Another major Dong Y’s theory is the Five elements. Major organs are grouped into the elements of, Water, Wood, Fire, Earth, and Metal. The flow of energy in our bodies are thought to follow the same principle from water nourishing wood, wood brings fire, fire forms ashes (earth), and earth solidify to form metal. Health is viewed as balance between these five entities, each depending on as well as regulating one another similar to how our endocrine system functions. Observing these elements in nature, a Dong Y practitioner keenly relate these same concepts to our health. This simple model is expanded to encompass human physical, mental and spiritual health. Thus, a person with one weak element can lead to an excess of another element. For instance, a deficiency in water often leads deficient wood and excessive fire elements. A person of this profile is often thin physically, and with yin pattern conditions. Some Traditional Chinese Medicine schools base their entire approach on teaching the Five Elements theory. \=\

Diagnosis in Traditional Vietnamese Medicine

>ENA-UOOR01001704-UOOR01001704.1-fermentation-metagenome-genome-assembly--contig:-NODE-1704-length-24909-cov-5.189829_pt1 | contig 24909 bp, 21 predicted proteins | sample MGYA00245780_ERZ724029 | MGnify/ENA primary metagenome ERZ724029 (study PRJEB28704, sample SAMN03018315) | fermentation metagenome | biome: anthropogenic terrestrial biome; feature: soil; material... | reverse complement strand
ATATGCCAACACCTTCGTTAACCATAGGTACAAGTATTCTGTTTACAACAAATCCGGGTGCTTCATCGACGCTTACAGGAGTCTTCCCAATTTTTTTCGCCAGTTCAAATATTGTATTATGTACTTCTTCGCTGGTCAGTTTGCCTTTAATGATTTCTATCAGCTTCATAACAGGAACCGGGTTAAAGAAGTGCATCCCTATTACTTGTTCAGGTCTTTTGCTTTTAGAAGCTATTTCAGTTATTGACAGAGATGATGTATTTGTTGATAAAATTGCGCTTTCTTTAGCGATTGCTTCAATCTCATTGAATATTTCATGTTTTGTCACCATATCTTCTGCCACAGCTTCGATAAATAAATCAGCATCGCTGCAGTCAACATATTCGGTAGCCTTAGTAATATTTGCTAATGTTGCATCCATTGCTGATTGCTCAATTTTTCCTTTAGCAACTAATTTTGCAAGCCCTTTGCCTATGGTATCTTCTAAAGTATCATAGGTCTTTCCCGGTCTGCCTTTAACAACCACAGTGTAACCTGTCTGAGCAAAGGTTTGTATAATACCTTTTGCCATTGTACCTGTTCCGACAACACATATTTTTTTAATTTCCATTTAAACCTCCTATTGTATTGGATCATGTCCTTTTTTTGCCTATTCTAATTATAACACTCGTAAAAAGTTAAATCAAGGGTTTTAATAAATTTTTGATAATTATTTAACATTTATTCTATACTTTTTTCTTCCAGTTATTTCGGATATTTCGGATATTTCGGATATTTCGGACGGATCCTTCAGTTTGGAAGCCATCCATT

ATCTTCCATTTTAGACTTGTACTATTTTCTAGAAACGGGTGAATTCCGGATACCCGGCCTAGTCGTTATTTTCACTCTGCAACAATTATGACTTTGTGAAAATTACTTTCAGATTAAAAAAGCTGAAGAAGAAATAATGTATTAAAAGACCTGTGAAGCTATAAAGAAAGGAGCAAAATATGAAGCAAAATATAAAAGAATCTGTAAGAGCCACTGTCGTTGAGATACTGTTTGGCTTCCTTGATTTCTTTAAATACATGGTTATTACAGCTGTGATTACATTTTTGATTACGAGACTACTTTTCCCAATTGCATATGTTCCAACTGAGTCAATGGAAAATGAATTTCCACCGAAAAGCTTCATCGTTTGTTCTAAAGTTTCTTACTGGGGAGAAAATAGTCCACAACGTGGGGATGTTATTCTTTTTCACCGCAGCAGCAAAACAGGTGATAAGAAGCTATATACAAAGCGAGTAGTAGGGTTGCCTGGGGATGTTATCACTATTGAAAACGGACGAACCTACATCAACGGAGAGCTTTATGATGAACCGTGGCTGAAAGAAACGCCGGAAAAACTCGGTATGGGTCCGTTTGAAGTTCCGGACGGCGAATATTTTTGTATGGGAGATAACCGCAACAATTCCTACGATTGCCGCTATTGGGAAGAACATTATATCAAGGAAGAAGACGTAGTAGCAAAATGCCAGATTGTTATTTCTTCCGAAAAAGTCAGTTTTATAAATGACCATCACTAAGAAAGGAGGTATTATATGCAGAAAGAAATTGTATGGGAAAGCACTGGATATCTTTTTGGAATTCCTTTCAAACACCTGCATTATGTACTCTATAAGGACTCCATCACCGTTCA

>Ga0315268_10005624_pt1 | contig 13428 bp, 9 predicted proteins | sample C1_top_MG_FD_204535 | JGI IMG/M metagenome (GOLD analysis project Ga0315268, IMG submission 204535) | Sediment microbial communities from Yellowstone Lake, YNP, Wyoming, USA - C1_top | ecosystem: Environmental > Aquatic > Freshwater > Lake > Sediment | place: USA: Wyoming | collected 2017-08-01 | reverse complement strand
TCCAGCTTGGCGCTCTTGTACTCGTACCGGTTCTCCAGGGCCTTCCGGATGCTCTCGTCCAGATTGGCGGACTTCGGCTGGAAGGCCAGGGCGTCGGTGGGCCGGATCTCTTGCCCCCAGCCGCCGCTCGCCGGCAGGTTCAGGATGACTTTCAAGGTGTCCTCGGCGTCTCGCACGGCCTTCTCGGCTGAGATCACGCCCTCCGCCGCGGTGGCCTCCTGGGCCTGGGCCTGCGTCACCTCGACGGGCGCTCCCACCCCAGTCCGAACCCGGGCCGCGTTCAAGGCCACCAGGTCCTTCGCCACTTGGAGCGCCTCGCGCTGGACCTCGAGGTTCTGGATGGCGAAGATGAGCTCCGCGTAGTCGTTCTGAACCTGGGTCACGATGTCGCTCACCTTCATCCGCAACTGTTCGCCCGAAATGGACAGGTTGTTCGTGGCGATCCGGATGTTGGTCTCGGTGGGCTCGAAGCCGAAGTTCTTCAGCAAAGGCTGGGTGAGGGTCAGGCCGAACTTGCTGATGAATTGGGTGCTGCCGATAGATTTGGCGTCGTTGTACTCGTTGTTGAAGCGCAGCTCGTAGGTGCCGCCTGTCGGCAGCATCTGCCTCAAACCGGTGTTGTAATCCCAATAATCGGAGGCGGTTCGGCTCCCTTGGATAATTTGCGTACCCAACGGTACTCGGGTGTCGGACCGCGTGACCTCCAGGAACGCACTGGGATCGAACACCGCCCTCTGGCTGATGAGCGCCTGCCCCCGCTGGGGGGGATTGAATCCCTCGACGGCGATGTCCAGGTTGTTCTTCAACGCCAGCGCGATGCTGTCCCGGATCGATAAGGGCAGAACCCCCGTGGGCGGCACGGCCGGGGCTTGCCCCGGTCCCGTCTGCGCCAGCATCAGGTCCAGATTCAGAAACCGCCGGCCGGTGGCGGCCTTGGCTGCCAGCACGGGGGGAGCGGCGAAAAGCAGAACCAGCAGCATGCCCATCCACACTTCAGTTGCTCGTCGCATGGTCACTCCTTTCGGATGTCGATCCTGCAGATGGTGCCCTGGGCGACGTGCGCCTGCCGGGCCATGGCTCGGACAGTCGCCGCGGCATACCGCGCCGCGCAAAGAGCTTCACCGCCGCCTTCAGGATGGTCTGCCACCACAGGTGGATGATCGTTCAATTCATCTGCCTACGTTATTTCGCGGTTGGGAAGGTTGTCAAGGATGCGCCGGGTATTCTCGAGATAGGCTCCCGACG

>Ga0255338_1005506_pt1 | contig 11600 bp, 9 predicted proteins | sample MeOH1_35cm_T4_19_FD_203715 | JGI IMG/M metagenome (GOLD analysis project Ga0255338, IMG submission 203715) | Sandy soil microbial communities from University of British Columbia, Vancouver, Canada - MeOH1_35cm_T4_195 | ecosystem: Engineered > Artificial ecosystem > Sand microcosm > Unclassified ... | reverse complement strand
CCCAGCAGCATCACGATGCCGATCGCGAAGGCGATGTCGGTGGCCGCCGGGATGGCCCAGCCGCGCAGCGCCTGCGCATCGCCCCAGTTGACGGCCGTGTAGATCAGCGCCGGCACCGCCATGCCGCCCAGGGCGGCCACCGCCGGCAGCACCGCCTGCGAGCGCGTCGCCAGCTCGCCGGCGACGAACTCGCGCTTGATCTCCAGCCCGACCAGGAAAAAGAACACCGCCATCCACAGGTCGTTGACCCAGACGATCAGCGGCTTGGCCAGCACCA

In his paper “Traditional Vietnamese Medicine: Historical Perspective and Current Usage,” Hue Chan Thai wrote: “Dong Y practitioners typically assess patient’s Qi and Blood by taking a medical history, observing the patient’s affects, and by feeling her pulses and examining the shape, size, and color of her tongue. By examining the pulses and tongue, a picture of disharmony between different elements within one’s body can be pieced together. For example, red spots on the tip of the tongue indicate that the person has a yang type of condition. Someone with poor digestion will tend to have a swollen tongue with multiple tooth marks. All disorders are described in terms of disharmonies between elements or between organs. For example, a patient with digestion problems may carry a diagnosis of Liver stagnation that impacts on the Pancreas’ function. Important comparisons in this area can be made between Eastern and Western approaches. In the East, diagnoses and treatments are more conceptual i.e. Wood overacting on Earth instead of stress or indigestion. However, behind this simplicity lie keen observations of ailment patterns (i.e. emotional stress often affect digestion). Dong Y practitioners mostly focus their therapies on correcting syndromes rather than individual complaints. It utilizes food, herbs, minerals, acupuncture, and exercises with the goal of providing long-lasting effects. [Source: Hue Chan Thai, ND, MSA, University of Washington, August 1, 2003. Last Reviewed: September 20, 2011 \=]